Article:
In countries with elected heads of state, such as India, public sentiment plays a crucial role in the pardon process, aligning with the principle of representative democracy. This ensures that the executive's decisions resonate with the broader populace, reflecting their values and concerns.


Constitutional Framework


The constitutional framework delineates the power of pardon, vested in the President and the Governor under Articles 72 and 161 of the Constitution, respectively.


Article 72 outlines the President's authority to grant pardons, reprieves, or remissions of punishment, as well as to suspend, remit, or commute sentences in specific cases. 


This power encompasses sentences handed down by court martial, offences under laws within the executive purview of the Union, and sentences of death.


Notably, the President's authority extends exclusively to these aspects, distinct from the broader powers of pardon recognized in England and the United States.


Similarly, Article 161 delineates the Governor's power to grant pardons, reprieves, respites, or remissions of punishment, and to suspend, remit, or commute sentences, particularly in cases involving offences against laws within the executive domain of the State.


The distinction between the President and the Governor's powers lies in their jurisdiction over matters listed under List I and II, respectively, with concurrent authority over matters in List III. However, both share the authority to pardon death sentences, regardless of the law under which the conviction occurred.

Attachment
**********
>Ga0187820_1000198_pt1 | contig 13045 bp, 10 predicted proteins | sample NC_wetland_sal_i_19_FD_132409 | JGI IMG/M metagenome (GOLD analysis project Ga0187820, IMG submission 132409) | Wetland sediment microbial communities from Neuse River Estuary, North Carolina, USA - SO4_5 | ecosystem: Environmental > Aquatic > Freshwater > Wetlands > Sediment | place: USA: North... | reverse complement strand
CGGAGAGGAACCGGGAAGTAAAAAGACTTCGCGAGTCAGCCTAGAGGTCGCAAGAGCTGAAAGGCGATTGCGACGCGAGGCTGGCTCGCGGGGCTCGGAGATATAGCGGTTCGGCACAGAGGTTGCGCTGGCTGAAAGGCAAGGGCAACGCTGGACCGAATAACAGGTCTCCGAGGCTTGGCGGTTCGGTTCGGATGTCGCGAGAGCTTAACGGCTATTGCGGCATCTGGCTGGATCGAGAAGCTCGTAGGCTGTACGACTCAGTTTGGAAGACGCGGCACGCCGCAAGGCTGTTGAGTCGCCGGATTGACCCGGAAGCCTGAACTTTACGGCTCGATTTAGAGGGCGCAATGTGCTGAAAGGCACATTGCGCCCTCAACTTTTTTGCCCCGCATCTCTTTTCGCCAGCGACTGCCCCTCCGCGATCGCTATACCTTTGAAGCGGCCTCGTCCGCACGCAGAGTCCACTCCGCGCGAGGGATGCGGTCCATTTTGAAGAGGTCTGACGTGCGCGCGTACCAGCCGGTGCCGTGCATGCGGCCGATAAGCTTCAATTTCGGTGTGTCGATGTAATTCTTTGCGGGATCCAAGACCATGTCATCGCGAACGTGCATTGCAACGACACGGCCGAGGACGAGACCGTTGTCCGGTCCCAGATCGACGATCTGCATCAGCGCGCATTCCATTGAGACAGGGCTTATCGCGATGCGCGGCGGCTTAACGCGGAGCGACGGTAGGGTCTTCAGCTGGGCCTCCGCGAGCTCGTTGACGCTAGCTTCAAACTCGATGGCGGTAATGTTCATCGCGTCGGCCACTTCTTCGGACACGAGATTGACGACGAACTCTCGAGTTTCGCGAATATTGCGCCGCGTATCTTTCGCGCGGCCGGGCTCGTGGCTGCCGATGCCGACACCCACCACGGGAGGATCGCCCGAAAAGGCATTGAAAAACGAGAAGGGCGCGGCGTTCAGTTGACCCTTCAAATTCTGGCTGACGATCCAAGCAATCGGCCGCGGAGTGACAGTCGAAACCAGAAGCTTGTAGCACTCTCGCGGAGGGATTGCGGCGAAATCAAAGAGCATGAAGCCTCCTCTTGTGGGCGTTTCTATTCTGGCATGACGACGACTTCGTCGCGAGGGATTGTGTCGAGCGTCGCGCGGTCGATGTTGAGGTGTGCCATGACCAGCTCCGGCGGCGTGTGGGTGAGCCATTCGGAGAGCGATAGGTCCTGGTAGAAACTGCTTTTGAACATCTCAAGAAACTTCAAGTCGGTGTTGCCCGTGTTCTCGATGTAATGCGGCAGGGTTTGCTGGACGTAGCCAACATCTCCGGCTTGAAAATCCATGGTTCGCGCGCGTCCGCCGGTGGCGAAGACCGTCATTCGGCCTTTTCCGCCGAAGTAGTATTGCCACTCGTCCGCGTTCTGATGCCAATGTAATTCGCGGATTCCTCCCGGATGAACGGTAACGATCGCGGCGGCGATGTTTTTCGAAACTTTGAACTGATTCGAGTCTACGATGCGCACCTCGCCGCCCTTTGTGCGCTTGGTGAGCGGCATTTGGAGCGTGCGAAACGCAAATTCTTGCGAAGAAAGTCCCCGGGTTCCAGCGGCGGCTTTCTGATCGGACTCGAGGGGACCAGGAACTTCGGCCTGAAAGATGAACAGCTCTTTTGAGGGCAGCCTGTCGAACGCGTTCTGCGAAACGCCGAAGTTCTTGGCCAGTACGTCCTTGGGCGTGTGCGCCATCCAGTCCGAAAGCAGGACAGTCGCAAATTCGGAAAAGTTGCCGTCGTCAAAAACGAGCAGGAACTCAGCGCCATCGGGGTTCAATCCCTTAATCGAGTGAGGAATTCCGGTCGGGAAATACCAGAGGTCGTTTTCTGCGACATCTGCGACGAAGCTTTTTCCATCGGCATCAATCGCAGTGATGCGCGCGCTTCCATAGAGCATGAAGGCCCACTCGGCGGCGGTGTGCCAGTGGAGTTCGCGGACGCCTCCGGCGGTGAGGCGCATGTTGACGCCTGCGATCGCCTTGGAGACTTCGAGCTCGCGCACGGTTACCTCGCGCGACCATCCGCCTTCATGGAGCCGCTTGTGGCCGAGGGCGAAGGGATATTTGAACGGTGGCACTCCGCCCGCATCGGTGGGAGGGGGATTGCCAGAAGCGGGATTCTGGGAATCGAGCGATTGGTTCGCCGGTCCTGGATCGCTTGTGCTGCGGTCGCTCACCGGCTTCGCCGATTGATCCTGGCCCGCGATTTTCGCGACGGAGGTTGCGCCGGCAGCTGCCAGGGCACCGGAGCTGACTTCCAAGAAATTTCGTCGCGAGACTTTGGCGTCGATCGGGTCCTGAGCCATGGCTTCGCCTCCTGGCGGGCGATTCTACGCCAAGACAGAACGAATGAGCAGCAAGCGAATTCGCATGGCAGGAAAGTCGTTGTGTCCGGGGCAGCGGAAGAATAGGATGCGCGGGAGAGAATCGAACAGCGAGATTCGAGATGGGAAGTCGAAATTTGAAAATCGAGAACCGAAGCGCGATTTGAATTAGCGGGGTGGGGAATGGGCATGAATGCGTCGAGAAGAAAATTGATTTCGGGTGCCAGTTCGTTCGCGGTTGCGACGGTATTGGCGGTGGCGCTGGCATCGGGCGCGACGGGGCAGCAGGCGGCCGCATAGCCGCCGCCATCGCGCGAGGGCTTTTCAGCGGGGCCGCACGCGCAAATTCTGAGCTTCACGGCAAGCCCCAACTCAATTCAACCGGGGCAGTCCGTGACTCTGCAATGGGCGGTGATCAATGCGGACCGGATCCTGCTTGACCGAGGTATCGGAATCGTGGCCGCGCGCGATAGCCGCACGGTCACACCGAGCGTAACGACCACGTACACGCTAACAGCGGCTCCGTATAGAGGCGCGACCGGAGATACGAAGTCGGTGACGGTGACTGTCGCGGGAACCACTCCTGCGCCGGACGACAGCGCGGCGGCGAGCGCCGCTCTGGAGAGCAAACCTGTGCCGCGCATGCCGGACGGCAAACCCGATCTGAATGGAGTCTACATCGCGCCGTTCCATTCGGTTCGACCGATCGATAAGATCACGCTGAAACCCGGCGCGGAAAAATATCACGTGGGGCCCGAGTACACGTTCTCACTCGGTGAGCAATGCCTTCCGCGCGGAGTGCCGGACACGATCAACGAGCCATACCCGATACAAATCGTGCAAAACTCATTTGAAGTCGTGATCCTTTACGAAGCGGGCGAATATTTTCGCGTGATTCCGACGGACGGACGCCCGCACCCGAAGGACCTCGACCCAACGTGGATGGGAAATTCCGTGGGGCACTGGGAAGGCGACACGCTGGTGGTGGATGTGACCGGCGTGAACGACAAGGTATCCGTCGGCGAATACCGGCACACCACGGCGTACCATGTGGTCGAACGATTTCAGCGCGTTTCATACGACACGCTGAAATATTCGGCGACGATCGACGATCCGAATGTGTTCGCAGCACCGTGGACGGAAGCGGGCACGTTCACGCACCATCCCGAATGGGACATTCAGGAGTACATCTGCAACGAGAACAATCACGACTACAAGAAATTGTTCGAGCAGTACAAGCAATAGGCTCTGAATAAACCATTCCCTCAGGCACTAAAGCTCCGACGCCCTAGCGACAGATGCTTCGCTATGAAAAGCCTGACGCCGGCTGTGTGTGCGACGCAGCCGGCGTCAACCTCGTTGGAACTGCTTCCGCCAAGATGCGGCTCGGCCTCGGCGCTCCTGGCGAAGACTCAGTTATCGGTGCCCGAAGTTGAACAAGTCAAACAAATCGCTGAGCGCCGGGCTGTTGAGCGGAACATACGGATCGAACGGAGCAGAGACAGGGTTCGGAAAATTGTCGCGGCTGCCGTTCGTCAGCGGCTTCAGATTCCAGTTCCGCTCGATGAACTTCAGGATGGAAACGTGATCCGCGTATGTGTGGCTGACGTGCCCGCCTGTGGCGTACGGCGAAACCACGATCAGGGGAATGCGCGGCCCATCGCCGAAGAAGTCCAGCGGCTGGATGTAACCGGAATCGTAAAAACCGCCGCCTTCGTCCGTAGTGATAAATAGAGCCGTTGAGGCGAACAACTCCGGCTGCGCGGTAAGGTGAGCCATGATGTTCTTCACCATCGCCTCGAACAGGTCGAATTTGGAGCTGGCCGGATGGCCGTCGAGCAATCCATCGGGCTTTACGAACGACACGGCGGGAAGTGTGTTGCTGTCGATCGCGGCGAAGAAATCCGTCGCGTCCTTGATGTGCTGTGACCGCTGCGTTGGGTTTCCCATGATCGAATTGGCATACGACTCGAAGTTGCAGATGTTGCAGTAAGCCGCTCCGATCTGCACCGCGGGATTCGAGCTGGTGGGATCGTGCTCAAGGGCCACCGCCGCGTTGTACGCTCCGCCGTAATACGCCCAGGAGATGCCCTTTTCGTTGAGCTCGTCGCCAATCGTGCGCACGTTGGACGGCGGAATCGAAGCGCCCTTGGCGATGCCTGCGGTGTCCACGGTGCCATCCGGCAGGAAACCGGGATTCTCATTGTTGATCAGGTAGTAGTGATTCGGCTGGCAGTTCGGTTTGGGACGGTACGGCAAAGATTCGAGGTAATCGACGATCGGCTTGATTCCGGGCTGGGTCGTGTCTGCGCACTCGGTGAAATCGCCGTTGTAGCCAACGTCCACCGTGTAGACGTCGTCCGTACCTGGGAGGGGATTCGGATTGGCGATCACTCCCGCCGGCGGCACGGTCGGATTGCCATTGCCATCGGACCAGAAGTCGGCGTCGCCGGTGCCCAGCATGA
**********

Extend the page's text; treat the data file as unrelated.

Article 72(3) ensures the President's power in this regard remains independent of the Governor's authority, provided the State's executive power extends to the same.


While the power of pardon is inherently executive, its exercise is subject to Article 74(1), mandating the President to act on the counsel of the council of ministers, distinguishing it from presidential systems where the President exercises personal discretion.

 
 

Interpreting the Exercise of Pardoning Power Under Articles 72 and 161


The interpretation of Articles 72 and 161 concerning the exercise of the power of pardon has sparked debates regarding its application to both convicted individuals and undertrials. While the constitutional language suggests that pardon pertains only to convicted offenders, Indian courts have, on various occasions, interpreted it differently without due consideration of the provision's wording.


In the case of Re Maddela Yera Channugadu & others, the validity of a Governmental Order granting general amnesty came into question due to its inclusion of condemned prisoners awaiting confirmation of their sentences from the High Court.


The argument posited by the Government was twofold: firstly, that awaiting sentence confirmation constituted being "convicted of an offence" as per Article 161, and secondly, that the power under Article 161 could be exercised at any stage, pre- or post-conviction.


The court, relying on American legal precedents, concluded that the power of pardon under Article 161 could indeed be exercised before conviction, validating the Governmental Order.